In addition to adapting to complex leases, lease-based design allows the integration of lease administration with accounting. "Typical tenant- and unit-based systems capture only accounting-related lease information, such as rent schedules, additional rents and late fees," Levine says. With the lease as a separate, independent record, lease-based software offers a convenient opportunity for tracking the entire lease agreement -- fiscal as well as operational."

Hines Interests Ltd. Partnership began using Timberline software just over two years ago. "With more than 80 properties under our management in the country, we use it domestically to meet accounting and property management needs," says Jesse Carrillo, senior consultant of the Information Systems Group at Hines Interests. "We run all our daily workload accounting on this software and using this type of product cuts our costs."

Carl Van Quathem, owner of Consolidated Equities Inc. in Los Angeles, says that his field of property management often is accompanied by a tight budget. "Accounting and other financial activities need to be learned in a very short time," says Van Quathem. "The software can be automated substantially and the people using it don't have to know much at all. Consolidated Equities also uses the software for accounts payable and payroll. In the end, it positively affects our bottom line. We try to automate the process as much as possible, and no matter what program we use, the easier it is to use the better."

Real estate investment companies have long known the importance of versatile software to their business and, now, are using software to manage their portfolios. Milwaukee-based Northwestern Mutual Life Insurance is one such company. Northwestern Mutual recently tapped DYNA Software of Clearwater, Fla., to provide forecasting, budgeting and valuation software for use by its headquarters and 10 regional offices to help it better understand the risks and opportunities in its real estate portfolio.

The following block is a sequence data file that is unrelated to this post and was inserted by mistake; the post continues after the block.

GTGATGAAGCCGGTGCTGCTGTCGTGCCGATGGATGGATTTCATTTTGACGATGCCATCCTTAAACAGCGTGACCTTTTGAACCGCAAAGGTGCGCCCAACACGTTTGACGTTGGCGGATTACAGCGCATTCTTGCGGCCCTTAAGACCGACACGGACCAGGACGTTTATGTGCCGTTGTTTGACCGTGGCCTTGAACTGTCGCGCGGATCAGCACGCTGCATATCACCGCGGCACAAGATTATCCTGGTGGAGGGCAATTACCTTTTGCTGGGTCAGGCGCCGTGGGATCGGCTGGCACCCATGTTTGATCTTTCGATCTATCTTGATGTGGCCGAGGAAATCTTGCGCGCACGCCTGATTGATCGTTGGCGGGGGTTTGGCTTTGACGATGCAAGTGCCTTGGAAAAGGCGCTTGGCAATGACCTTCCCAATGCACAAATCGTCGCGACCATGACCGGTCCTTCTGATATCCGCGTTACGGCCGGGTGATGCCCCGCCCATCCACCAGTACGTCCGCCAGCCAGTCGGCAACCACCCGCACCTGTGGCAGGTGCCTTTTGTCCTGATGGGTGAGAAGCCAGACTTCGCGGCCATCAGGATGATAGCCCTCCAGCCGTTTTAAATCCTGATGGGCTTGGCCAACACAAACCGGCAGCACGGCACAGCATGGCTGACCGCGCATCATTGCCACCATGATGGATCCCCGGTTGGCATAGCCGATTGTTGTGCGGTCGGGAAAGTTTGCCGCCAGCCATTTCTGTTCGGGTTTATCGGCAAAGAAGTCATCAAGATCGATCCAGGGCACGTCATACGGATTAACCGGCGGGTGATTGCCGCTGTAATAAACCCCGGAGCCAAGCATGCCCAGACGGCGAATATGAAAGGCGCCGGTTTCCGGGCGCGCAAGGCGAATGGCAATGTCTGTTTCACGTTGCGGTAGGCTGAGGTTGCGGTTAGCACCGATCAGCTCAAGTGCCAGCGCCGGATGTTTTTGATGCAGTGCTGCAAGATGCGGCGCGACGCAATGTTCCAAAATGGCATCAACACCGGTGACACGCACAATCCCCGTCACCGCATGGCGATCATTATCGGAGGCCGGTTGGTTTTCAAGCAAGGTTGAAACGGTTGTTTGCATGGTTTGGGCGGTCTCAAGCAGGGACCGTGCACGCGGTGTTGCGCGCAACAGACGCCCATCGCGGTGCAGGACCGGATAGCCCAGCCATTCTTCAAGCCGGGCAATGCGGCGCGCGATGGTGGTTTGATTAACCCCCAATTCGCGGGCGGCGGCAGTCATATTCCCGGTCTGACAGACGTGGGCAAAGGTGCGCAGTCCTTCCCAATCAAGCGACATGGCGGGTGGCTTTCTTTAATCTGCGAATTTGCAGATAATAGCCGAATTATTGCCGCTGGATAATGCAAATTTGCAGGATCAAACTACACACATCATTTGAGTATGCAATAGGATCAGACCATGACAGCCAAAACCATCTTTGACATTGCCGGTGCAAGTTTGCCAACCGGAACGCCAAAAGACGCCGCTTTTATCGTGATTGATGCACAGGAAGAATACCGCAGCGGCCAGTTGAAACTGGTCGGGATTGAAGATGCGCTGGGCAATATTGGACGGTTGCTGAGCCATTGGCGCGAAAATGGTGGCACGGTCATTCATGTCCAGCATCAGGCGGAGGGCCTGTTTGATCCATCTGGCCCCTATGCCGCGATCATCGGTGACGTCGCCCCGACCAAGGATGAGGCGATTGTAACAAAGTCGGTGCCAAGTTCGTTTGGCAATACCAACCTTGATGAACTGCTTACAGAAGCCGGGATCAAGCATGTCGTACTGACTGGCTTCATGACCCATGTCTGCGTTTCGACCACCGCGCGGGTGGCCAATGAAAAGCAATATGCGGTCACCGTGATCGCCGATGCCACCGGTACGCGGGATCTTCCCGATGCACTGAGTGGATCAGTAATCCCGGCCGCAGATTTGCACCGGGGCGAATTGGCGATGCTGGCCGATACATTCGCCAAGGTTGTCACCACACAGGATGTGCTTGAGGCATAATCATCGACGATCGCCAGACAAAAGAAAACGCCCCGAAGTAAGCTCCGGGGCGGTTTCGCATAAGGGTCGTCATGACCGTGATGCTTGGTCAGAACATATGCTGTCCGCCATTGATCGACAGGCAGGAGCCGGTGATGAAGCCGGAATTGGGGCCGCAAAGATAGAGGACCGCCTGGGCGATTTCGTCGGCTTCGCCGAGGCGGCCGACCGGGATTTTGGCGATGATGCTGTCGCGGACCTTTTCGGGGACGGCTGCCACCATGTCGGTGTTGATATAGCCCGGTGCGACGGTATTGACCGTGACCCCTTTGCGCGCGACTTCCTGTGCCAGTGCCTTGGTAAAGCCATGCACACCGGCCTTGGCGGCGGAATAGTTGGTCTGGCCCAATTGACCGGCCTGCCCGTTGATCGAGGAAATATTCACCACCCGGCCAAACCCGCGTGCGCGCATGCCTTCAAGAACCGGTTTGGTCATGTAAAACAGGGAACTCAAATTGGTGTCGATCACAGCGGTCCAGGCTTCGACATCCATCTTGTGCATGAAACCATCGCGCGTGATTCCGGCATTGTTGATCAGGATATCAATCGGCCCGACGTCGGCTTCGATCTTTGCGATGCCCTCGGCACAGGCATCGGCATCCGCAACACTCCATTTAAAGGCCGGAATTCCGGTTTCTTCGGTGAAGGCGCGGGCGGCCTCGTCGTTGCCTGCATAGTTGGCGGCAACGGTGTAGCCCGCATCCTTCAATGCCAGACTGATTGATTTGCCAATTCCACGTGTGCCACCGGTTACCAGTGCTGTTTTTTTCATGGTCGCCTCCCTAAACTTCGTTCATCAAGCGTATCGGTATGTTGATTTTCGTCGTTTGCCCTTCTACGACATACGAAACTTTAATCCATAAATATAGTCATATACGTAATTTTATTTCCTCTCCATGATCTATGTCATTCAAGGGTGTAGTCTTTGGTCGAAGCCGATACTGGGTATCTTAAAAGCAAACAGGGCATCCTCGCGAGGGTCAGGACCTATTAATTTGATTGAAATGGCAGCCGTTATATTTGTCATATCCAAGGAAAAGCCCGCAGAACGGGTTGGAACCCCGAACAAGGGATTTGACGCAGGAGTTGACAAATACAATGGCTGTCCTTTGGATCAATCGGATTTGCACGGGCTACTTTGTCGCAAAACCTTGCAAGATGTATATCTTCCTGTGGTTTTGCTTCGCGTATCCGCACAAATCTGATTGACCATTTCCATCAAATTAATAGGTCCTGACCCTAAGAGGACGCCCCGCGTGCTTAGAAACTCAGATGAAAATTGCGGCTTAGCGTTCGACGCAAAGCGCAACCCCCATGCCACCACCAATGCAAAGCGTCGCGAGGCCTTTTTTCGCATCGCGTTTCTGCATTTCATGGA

DYNA Software develops and markets DYNA for Windows, a fully integrated real estate asset/portfolio management and lease-by-lease analysis software used by commercial and residential real estate developers, lenders, investors, REITs, owners and managers. According to Lewis Foshee, vice president of marketing for DYNA Software, the company's products are used for conducting lease-by-lease forecasting and analysis, preparing cash flow, taxable income, GAAP and FFO projections, as well as structuring debt, equity and partnership/JV structures and modeling construction/development projects.

"DYNA's DYNABase utility allows users to perform powerful query operations on the DYNA for Windows open database to quickly create custom reports and graphical analysis for a portfolio, property or an individual tenant," says Foshee. "Since it is so easy to use, many real estate executives are using DYNABase to strategically analyze their portfolios and properties; before DYNABase, these executives depended on a technician to do the analysis. DYNA's products are capable of analyzing any property type, at any stage of the life cycle, with any capital structure."

Northwestern Mutual attributes the continued refinement of DYNA Software's real estate analysis products to meet the increasingly complex demands of the real estate industry as a prime reason for its selection of DYNA. "One of those complex demands is a need for a forecasting, budgeting and valuation tool that provides a truly open technology solution," says Nick DeFino, assistant director of portfolio management at Northwestern Mutual. "DYNA's management is comprised of individuals with real estate experience combined with technological know-how, and that orientation is thoroughly reflected in their products," says DeFino. "DYNA's data goes directly into an ODBC compliant Microsoft database the moment data is input, and it can be sourced immediately for use in Northwestern Mutual's Sybase data warehouse. DYNA's new SQL server version will facilitate an even smoother data warehousing process."

Another major reason cited by Northwestern Mutual for its selection of DYNA is DYNA's extensive portfolio analysis capabilities, including automated portfolio sensitivity analysis and the ability to aggregate partially- or wholly owned assets into portfolios. "With this software, we're able to aggregate individual properties into a portfolio, conduct automated sensitivity analysis at the portfolio level and do slicing of the portfolio to view it from different perspectives," says DeFino. "DYNA's ability to concurrently project cash flow, taxable income and GAAP (book) income is critical in enabling an institutional real estate player like Northwestern Mutual to effectively plan its financial future."